In technical terms, the engine of the latest variant of the Audi A2 to hit the road is related to the race engine that powered the Audi R8 to victory in last year's Le Mans 24-hour race.
No, Audi isn't fitting a version of its 610bhp 3.6-litre V8 to the little A2, but both cars do use the company's new direct injection petrol technology, which offers improved power and fuel consumption.
UK customers will have their first chance to sample this technology in the A2 in August, while a 2.0-litre version will become available in the Audi A4, replacing the 1.8T.
The inclusion of the new engine marks the beginning of an expansion of the A2 range. Although it has not yet been confirmed, we can expect a more powerful diesel engine - likely to be a 100bhp version of the 1.9 TDI - and there is also the slightest hint of a high performance S2 in the pipeline using the quattro all-wheel drive system.
The FSI engine uses similar principles to diesel engines and operates in one of two modes, depending on the load it is under and the throttle position.
When more power is required, the engine uses more fuel - like a conventional engine - although it is burnt more efficiently via direct injection into the combustion chambers, thereby achieving lower fuel consumption.
However, under part load the FSI uses less fuel than a conventional engine and cuts back heat loss.
In the past, manufacturers have had difficulty with direct injection petrol engines emitting higher levels of NOx (nitrous oxides) than conventional petrol engines. But the FSI system works in conjunction with an exhaust gas recirculation system which diverts up to 35% of exhaust gasses back into the combustion chamber, plus a NOx storage converter.
It means the 1.6 FSI complies with Euro IV emissions legislation, which is particularly tough on NOx outputs.
The bonus for company car drivers will be a lower CO2 emissions rating than the A2 1.4. Although the price premium for the FSI might mean slightly higher benefit-in-kind tax bills, its emissions of 142g/km against 146g/km for the 1.4 promises the lowest BIK tax band beyond the scope of the current rules.
Audi expects the 1.6 FSI to boost its UK sales by 20% from 5,000 to 6,000 units, although some FSI customers will simply migrate from existing A2s.
The company has also been surprised by the number of A2s that have been chosen by customers with several thousand pounds worth of options fitted.
Unlike the Mercedes-Benz A-class, which is sold into rental in the UK as well as other fleet and retail channels, it seems the Audi A2 holds a unique position in the prestige market place, and a recent price cut for SE models and further developments in the pipeline are set to broaden its appeal.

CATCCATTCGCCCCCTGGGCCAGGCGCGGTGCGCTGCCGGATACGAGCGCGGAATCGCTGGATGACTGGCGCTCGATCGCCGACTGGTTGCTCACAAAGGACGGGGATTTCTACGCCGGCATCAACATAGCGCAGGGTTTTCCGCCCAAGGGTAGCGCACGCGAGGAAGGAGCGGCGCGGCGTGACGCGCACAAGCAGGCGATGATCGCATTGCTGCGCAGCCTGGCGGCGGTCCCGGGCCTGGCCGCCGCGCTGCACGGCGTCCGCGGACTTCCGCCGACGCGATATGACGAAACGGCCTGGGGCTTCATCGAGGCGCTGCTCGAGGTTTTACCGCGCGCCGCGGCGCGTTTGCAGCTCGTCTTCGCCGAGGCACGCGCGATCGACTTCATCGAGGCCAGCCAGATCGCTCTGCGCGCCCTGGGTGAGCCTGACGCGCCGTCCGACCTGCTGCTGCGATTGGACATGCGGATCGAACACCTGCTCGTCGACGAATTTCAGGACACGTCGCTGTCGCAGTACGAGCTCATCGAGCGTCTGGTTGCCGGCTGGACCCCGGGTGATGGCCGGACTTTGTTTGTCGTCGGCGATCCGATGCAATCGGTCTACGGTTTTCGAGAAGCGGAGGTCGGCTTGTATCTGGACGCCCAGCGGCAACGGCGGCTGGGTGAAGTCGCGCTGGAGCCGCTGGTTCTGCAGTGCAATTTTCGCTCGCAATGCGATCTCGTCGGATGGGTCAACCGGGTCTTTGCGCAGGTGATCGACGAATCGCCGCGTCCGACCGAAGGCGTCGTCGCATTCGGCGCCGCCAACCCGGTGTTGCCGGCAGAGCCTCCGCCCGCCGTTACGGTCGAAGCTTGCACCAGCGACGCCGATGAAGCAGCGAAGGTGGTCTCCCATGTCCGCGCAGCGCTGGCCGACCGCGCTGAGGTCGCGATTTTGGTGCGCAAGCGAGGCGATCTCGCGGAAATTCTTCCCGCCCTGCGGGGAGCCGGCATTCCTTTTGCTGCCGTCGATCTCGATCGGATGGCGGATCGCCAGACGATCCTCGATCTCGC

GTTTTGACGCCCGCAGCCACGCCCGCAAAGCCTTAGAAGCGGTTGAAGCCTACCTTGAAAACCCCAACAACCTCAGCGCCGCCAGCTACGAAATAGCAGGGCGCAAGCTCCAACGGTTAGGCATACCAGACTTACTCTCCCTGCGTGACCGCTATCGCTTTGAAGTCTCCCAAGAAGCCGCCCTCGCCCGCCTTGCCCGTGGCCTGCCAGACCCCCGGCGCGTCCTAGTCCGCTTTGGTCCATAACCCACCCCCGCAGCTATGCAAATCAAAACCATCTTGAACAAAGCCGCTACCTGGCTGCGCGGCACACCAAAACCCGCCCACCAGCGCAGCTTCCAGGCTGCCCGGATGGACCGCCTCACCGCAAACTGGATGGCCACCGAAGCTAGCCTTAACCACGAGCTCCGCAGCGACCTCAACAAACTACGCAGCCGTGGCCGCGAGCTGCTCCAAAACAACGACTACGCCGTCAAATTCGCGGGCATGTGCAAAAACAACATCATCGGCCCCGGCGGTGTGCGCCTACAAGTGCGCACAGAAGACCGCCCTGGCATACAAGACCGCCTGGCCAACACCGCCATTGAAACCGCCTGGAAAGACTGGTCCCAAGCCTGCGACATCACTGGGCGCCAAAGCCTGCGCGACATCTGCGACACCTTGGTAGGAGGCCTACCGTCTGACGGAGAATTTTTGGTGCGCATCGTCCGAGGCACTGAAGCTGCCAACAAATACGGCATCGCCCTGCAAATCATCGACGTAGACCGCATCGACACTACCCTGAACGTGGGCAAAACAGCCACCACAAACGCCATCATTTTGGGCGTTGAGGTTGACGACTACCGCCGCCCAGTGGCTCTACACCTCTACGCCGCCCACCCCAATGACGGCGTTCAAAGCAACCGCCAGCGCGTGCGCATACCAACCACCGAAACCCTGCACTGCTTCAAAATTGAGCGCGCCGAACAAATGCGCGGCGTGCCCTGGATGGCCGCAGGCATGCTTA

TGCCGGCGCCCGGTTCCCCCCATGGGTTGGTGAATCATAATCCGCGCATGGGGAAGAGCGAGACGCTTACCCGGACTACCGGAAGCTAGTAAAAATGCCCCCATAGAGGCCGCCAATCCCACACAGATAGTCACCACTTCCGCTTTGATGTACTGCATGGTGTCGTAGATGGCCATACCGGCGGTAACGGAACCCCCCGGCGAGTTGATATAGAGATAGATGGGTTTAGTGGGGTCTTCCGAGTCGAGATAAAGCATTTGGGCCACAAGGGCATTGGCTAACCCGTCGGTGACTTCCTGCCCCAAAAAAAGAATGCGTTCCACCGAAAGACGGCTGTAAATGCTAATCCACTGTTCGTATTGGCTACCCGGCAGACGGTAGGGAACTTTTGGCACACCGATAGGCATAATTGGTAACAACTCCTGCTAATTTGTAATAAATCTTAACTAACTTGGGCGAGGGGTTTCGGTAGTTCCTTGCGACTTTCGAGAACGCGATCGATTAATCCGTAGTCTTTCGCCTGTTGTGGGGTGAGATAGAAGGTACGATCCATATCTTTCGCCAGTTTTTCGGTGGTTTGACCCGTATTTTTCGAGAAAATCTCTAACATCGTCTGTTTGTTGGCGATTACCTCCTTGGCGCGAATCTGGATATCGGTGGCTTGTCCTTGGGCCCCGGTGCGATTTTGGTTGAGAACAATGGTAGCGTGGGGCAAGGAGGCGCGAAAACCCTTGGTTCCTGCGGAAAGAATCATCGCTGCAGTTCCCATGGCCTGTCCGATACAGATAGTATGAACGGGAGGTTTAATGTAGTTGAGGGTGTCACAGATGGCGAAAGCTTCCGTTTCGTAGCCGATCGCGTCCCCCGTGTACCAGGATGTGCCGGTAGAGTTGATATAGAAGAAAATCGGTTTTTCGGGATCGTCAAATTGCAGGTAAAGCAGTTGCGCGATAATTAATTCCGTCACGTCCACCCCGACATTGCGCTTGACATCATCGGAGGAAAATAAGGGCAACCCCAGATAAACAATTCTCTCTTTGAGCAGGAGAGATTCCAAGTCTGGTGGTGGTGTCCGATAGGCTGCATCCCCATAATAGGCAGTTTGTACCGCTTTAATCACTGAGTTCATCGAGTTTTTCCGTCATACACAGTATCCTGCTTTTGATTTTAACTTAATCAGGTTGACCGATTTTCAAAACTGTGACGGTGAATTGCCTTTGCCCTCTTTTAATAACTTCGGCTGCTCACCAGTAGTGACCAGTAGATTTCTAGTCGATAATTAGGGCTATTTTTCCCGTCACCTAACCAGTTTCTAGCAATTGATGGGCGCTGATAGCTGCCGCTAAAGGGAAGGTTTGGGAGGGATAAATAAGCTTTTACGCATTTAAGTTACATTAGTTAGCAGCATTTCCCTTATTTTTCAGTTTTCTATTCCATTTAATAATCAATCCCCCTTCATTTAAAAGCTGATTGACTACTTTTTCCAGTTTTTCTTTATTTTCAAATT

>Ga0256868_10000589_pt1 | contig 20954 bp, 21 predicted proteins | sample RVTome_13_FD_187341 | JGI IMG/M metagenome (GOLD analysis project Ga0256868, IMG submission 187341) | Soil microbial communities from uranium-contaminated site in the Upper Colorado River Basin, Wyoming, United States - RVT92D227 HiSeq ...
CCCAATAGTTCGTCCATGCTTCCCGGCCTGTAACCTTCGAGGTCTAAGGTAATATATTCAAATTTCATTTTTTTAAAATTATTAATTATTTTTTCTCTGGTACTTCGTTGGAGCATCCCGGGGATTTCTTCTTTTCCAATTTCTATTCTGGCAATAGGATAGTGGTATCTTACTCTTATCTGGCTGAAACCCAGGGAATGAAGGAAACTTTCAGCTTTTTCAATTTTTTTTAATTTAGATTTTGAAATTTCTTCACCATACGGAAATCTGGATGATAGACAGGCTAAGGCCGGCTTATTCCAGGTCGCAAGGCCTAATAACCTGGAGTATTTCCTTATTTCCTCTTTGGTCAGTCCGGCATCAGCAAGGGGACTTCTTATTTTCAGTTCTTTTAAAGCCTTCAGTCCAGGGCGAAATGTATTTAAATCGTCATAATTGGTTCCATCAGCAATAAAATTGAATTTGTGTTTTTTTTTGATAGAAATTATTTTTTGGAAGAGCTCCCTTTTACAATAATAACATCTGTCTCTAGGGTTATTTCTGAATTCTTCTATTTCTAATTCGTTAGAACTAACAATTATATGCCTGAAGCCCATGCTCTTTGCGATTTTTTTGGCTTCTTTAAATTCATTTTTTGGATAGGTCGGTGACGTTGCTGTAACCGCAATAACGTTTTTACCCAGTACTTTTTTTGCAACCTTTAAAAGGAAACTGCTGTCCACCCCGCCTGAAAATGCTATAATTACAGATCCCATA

Behind the wheel
ALTHOUGH the A2 has been on sale in the UK for the past 18 months it is still a rare sight and its unusual and unmistakable appearance makes its design seem 'cutting edge'.
Its lightweight aluminium-bodied construction adds to the space-age feel of the car, while the styling cues borrow heavily from other models in the range. Despite its diminutive size, there is a lot of A4 and TT in the A2's appearance.
New for the FSI and in line with a minor facelift across the A2 range is a longer rear spoiler, revised suspension settings and the introduction of a Sport model with the option of imposing 17-inch wheels.
The dashboard layout is scaled-down A4 and anyone who has driven an Audi will be at home inside the A2. The good thing about the A2 is that the quality of the interior is no different from the high standards set in the A4 and A6, and is better than the Mercedes-Benz A-class.
The new engine is quiet and refined around town but begins to sound rather fruity when swifter progress is needed. Revving the 1.6-litre FSI engine to the red line offers the rare aural pleasure that is usually reserved for Honda VTECs and Alfa Twin Sparks.
The light body means the car feels a bit livelier than you would expect for 1.6 litres, and the A2 has always had sharp handling despite being tall. Changes to the suspension mean the ride feels more settled over bumpy roads than before. Although it still isn't perfect, the improvement is noticeable.
So what's the catch? Well, the FSI technology only works at optimum efficiency when used in conjunction with high-octane fuel such as super unleaded or Shell Optimax.
Audi says using ordinary unleaded will not affect the emissions, fuel consumption or power output, but maximum torque will be lower. It means the price premium for the more expensive fuel to some extent negates the effect of the more efficient engine.
But with the increased fuel tank and better fuel consumption than the 1.4 petrol engine, the new FSI should make far fewer stops for fuel (with an effective touring range of more than 400 miles) and should be less expensive to run.
THE A2 FSI means everyone is a winner. Although it is more expensive than the standard car, you get better performance and economy and with the revisions that are being implemented across the range, the A2 has become more satisfying to drive.